For an industry highly sensitive to climate change, it’s ironic that ski resorts produce such a large carbon footprint. Hunting for an environmentally friendly option can be a challenge; although eco-resorts can be found aplenty in the destination-travel sector, eco-friendly snow resorts can be harder to come by.
Even then, it can be tricky to find those with environmental policies that aren’t “green-washed” — the term used to describe organizations that make environmental claims without any real demonstrable initiatives.
Change is underway, however. In the National Ski Areas Association’s Sustainable Slopes program, for example, 190 participating resorts strive to reduce the industry’s impact on the environment “while advocating for climate change policies at the local, state and national levels.” On the global scale, Protect Our Winters continues to tackle climate change using political advocacy, community-based activism and educational initiatives.
Here are some resorts around the world that are leading the charge.
Zermatt has many eco-friendly measures in place. Not only have they won the Swiss and European Solar Prizes for the photovoltaic system they’ve integrated into the Matterhorn glacier restaurant, but they also recycle old ski cables.
Zermatt sends decommissioned traction and running cables to Myanmar to build bridges. A 23,600-foot traction cable taken from the Trockener Steg to Matterhorn Glacier Paradise gondola cableway in 2014 has created 20 bridges in Indonesia and Myanmar, used by 120,000 people.
Within the resort itself, strong efforts have been made to implement marked wildlife areas that are closed to human intrusion, acting as a sanctuary for flora and fauna. To encroach upon or ride through these nature reserves is punishable by law.
Ruka and Pyhä were the first Finnish ski resorts to sign the E.U.’s energy-efficiency agreement back in 2008; since then, they’ve been introducing pertinent measures including monitoring energy consumption of ski lifts, snowmaking systems and heating. They’ve also reduced the need for artificial snowmaking by building snow fences that naturally collect snow on the fell that can then be transported to the slopes.
Last year in Ruka, they made more than a million cubic feet of snow and stored it over the summer, allowing them to open one slope in October this season using last year’s snow; they plan to open with two slopes in the 2017-18 season.
Ruka has been using emission-free hydroelectric power since 2009, and for some accommodations, electricity is generated with hydropower and heating with biomass. Pyhä has become the first and only carbon-neutral ski resort in Finland, while Finland itself is one of the world leaders in producing renewable biodiesel.
Jackson Hole has been selected as finalist for 2017 National Geographic World Legacy Award for their tradition of conservation and collaborative sustainability efforts. (Their mission? “To conserve natural resources and mitigate climate change.”)
They recycle 1,000 gallons of used vegetable oil waste annually from their restaurants in order to fully power three vehicles. They’ve installed water fill stations in all resort buildings to reduce plastic waste by 2.5 tons each year, and they eat local, adopting fresh, creative, seasonal menus and sourcing 25 percent of their winter food from the Rocky Mountains.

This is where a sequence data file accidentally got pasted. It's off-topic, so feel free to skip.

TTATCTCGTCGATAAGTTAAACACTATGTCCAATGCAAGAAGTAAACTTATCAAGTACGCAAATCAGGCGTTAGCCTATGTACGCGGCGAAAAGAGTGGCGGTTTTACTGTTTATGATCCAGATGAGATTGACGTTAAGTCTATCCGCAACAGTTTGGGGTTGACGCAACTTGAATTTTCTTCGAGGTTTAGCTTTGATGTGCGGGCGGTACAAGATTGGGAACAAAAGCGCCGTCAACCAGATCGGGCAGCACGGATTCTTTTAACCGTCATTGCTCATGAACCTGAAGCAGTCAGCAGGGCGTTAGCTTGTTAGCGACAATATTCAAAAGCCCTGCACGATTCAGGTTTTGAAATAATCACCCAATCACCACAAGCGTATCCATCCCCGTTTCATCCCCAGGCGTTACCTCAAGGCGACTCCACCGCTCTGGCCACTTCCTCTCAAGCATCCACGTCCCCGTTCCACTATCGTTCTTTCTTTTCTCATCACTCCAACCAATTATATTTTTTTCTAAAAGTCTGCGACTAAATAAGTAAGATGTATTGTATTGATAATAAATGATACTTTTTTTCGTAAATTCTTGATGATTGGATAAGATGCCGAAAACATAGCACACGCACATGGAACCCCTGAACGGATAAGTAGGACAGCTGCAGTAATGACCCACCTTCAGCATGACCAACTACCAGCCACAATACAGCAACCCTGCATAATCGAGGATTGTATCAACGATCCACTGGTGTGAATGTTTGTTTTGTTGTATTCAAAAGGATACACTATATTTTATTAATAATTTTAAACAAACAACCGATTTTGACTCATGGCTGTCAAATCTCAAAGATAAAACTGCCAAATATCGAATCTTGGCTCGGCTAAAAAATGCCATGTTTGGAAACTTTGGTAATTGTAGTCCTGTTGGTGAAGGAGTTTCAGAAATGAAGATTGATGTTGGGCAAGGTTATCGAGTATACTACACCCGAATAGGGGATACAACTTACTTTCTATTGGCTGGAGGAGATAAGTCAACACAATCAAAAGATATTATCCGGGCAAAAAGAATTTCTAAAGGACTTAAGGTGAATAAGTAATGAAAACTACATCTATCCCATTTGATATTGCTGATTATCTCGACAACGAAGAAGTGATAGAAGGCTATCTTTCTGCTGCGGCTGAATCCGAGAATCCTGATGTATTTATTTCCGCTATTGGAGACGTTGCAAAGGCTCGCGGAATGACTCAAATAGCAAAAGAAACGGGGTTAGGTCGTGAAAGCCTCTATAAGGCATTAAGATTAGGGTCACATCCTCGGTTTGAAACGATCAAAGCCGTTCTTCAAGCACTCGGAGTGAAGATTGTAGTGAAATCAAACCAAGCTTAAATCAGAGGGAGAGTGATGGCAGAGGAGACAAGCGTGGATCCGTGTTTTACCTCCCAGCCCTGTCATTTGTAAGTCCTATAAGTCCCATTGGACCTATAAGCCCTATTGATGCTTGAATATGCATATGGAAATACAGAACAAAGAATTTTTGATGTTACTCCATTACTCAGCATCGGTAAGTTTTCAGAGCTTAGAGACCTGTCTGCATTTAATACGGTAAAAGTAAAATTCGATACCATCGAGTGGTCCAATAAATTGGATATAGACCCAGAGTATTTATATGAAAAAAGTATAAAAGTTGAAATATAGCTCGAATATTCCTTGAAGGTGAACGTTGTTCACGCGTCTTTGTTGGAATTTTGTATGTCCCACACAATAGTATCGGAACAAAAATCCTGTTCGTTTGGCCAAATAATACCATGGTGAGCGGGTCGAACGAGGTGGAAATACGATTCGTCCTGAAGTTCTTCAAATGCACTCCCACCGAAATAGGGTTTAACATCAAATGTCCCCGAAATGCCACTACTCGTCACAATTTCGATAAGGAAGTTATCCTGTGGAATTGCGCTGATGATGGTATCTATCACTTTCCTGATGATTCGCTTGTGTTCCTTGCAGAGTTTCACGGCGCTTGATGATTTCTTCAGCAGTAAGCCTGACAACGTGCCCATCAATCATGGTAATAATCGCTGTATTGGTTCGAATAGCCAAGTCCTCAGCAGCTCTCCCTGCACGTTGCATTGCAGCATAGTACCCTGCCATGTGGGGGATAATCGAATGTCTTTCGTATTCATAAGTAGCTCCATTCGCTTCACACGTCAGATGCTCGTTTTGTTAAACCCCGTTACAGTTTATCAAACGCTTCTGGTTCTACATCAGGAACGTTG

They also use natural plant and mineral cleaning products and they’ve been committed to purchasing renewable energy credits offsetting 100 percent of their lift-energy usage since June 1, 2007.
Whistler Blackcomb, British Columbia
Whistler Blackcomb is sagacious in their institution of many sustainability initiatives, but the Fitzsimmons Creek Renewable Energy Project is excellent. It generates 33 gigawatt hours of electricity each year, meaning 17 restaurants, over 300 snow guns and 38 ski lifts are powdered using this hydroelectric initiative.
Additionally, Whistler Blackcomb has set up an Intrawest Sustainability Network so that various resorts can share information on environmental projects. On the mountain itself, they’ve popped up over 45 interpretative signs to educate about the local ecology, and the annual Telluride Mountain Film Festival now visits Whistler to increase awareness of environmental issues, aiming “to inspire audiences to action on worthy causes.”
For those yearning to float shoulder-deep in sustainable powder, head to Hakuba, where various eco-friendly initiatives are underway. You’ll find a local who recycles all the cooking oil into biodiesel, and there are a few recharge points in the area for electric cars.
The local community also is making headway with composting efforts. They make a compound of charcoal, rice husks and other natural matter that, when mixed with organic waste, composts rapidly.
Coronet Peak, New Zealand
Coronet Peak uses tower-mounted snow guns, which increases productivity by 35 percent while using the same volume of water as any other gun type, and makes snow from 95 percent recycled water. They’ve also constructed high-altitude water-storage reservoirs, which, at 4,000 feet above sea level, keep the water at about 32 degrees Fahrenheit, making it 20 percent more efficient for snowmaking than if it were to be sourced elsewhere.
Coronet Peak diverts more than 50 percent of their solid waste from landfills and uses the recycling facilities in Queenstown to donate their coffee grounds to the Queenstown Harvest Community Gardens, which recycles them into fertilizer/compost. There are ride shares for employees, and excellent bus services are in operation.
The resort also has established a sustainability task force to kick-start solar, biodiesel and organic composition projects, which has won them the New Zealand Tourism’s Qualmark Enviro-Gold Award.